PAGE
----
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by Henry L. Liao
To local basketball fans, he may not ring a bell. But on the international stage, Dionisio (Chito) Calvo stood tall.
The late Calvo is the lone Filipino who is enshrined in the International Basketball Federation (FIBA) Hall of Fame.
Calvo was among the first batch of 43 personages to be inducted into the FIBA Hall in March 2007.
Calvo was one of the 24 posthumous inductees under the “contributors” category.
Calvo was the head coach of the Philippine Olympic team that ranked fifth during the 1936 Berlin Games. The games marked the first time that basketball competitions were held.
The fifth-place finish remains the highest-ranking by an Asian country in Olympic men’s basketball history.
Calvo also piloted the PH national team to 12th place in the 1948 London Olympics.
Likewise, he mentored the Filipinos to the men’s basketball gold during the inaugural Asian Games in New Delhi, India in 1951.
As an organizer, Calvo initiated the formation of the Asian Basketball Confederation in 1960. The ABC has since been renamed the FIBA Asia Championship.
According to the official FIBA book “The Basketball World,” the idea of putting up the ABC was first brought up in 1958 in Tokyo by basketball leaders from various Asian countries competing in the Third Asian Games, a multi-sport quadrennial event that included basketball.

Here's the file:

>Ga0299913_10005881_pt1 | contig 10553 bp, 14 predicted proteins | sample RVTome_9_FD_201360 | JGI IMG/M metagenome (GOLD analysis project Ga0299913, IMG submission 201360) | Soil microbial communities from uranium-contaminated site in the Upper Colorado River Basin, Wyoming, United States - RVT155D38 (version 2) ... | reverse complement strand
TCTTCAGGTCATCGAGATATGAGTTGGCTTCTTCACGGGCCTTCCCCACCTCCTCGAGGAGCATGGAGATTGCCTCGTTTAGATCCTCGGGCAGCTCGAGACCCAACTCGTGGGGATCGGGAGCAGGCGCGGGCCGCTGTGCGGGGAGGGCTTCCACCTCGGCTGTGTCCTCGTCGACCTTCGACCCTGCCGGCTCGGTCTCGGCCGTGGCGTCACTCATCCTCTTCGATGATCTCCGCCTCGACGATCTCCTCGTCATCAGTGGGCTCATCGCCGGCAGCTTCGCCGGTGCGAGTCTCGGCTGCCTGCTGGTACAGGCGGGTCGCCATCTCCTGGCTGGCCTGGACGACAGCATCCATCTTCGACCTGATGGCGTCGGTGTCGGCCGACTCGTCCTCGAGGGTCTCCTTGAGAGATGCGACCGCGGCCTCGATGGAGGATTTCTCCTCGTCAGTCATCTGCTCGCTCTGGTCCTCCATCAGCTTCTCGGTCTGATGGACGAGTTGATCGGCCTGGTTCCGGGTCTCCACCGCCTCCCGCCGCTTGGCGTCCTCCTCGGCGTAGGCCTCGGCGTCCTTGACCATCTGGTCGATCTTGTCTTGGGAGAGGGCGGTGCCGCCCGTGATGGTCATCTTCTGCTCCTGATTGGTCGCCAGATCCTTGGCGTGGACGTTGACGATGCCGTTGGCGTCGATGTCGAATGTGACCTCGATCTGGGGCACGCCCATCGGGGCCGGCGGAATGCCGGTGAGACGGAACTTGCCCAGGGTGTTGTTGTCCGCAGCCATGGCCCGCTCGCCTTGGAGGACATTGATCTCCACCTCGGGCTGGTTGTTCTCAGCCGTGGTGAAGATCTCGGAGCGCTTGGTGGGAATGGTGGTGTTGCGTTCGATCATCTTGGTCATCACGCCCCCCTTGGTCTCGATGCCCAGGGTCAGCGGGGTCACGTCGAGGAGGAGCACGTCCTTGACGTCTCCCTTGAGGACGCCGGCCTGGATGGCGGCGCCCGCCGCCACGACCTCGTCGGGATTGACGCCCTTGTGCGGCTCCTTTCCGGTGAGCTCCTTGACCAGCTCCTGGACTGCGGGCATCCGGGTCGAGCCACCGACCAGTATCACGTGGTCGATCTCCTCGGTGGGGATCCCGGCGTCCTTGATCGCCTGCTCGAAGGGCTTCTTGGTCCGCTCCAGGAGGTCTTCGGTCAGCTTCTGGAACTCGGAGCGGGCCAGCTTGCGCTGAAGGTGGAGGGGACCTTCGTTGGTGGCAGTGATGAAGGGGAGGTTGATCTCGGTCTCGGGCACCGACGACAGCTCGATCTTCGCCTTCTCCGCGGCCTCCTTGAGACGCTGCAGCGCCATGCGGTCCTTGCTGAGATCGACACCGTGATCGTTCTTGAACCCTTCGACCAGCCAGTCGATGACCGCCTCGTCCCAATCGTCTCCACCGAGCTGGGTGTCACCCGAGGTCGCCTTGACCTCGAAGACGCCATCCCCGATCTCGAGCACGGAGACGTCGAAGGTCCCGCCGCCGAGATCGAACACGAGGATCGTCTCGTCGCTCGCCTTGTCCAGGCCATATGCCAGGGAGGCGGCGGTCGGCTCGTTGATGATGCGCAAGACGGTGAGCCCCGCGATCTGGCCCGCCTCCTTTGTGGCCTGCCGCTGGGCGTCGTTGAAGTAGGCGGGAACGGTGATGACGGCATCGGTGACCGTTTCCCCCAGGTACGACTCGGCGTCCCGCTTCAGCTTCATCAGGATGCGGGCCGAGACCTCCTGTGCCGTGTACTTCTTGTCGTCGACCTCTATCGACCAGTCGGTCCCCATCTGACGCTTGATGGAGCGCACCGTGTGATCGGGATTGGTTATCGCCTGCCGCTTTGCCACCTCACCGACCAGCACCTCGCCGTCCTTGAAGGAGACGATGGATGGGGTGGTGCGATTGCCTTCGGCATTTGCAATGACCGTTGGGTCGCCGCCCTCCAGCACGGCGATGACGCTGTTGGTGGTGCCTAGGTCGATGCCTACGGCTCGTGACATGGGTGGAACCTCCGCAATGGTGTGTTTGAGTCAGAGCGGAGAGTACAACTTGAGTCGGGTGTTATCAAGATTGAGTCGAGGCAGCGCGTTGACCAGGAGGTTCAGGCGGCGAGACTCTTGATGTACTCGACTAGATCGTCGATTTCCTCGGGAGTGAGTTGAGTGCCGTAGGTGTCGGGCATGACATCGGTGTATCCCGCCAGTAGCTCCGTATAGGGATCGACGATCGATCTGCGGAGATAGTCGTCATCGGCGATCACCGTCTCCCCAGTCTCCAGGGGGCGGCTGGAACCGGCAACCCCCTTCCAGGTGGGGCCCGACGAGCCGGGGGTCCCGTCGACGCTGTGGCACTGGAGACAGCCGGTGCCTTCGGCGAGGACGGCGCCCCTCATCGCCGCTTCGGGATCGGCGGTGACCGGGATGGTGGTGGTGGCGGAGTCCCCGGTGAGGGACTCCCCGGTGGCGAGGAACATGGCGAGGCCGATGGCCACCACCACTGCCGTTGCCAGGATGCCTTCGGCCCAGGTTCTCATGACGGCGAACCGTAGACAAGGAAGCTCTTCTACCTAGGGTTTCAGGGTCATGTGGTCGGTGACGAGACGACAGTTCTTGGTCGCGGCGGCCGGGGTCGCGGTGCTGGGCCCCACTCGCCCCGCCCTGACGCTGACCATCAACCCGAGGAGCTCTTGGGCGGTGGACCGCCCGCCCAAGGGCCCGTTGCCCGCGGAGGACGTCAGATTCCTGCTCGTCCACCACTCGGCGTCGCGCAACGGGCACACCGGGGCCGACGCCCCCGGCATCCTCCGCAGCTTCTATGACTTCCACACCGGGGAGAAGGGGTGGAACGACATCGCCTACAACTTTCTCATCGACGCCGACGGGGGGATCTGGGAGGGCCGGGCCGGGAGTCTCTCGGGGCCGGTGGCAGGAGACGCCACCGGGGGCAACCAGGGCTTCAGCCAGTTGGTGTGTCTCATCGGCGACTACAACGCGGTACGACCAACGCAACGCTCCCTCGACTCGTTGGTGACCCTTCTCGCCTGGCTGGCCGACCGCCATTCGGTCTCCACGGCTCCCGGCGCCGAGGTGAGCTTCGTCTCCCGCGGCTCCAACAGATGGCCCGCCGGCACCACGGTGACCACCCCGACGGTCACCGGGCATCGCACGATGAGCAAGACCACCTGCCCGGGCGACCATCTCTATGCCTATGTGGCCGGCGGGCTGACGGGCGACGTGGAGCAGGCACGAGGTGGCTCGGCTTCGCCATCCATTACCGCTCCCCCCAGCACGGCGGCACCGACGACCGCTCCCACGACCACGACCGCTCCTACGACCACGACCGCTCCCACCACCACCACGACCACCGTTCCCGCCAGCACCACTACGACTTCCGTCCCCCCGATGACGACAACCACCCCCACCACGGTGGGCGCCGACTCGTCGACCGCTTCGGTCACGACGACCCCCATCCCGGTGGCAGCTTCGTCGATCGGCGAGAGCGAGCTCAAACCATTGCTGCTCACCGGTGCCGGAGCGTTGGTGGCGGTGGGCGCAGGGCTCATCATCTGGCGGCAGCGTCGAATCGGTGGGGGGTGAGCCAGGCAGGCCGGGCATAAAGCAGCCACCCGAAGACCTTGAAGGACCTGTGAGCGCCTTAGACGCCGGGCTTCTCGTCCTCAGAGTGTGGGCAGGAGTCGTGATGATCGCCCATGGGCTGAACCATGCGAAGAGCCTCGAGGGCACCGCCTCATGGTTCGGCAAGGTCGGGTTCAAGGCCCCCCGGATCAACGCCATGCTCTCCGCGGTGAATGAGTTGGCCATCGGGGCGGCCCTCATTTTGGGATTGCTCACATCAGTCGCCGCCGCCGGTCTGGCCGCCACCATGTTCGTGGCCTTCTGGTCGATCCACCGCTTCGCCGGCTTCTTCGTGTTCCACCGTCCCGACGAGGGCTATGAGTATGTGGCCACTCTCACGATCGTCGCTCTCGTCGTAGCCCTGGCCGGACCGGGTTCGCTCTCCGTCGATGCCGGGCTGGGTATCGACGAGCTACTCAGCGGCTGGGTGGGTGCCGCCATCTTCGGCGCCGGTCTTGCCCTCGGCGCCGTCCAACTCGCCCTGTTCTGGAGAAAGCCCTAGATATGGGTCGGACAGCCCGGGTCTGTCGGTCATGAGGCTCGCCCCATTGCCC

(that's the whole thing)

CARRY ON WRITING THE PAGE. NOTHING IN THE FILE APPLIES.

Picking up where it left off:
An urgent need was felt to set up a regional controlling body for basketball in Asia and a temporary committee under the chairmanship of Calvo was constituted to look into this possibility.
Through the efforts of Calvo, the first Asian Conference and Basketball Championship for Men was initiated in January 1960 in Manila.
Seven nations – Taiwan, Hong Kong, Indonesia, Korea, Japan, Malaya (now Malaysia), and the Philippines – saw action in the tournament.
Along with Pakistan, they also attended the Conference at which the draft constitution of the ABC was adopted and the participating countries admitted as members.
Call it homecourt advantage, the Philippines romped away with the first ABC title in 1960, winning all of its nine assignments.
Carlos Badion was named the tournament’s Most Valuable Player.
The ABC was not officially founded until the second Asian Conference and Basketball Championship for Men was staged in Taipei in November 1963.
Attended by representatives from nine countries, the ABA constitution and bylaws were ratified during the gathering. Officials such as then-Philippine Senator Ambrosio Padilla, president, and Calvo, secretary-general, were elected to lead the organization.
The Conference additionally resolved to hold men’s championships biennially, while avoiding the even-numbered years wherein the Summer Olympic Games and Asian Games were staged. In the local basketball scene, Calvo also organized the post-graduate Manila Industrial and Commercial Athletic Association (MICAA) league in 1938.
The MICAA, of course, was the precursor of the professional Philippine Basketball Association PBA).
A side note: The late Gonzalo (Lito) Puyat II was once a candidate for the FIBA Hall of fame but the former two-term FIBA president (1976-84) failed to make the grade.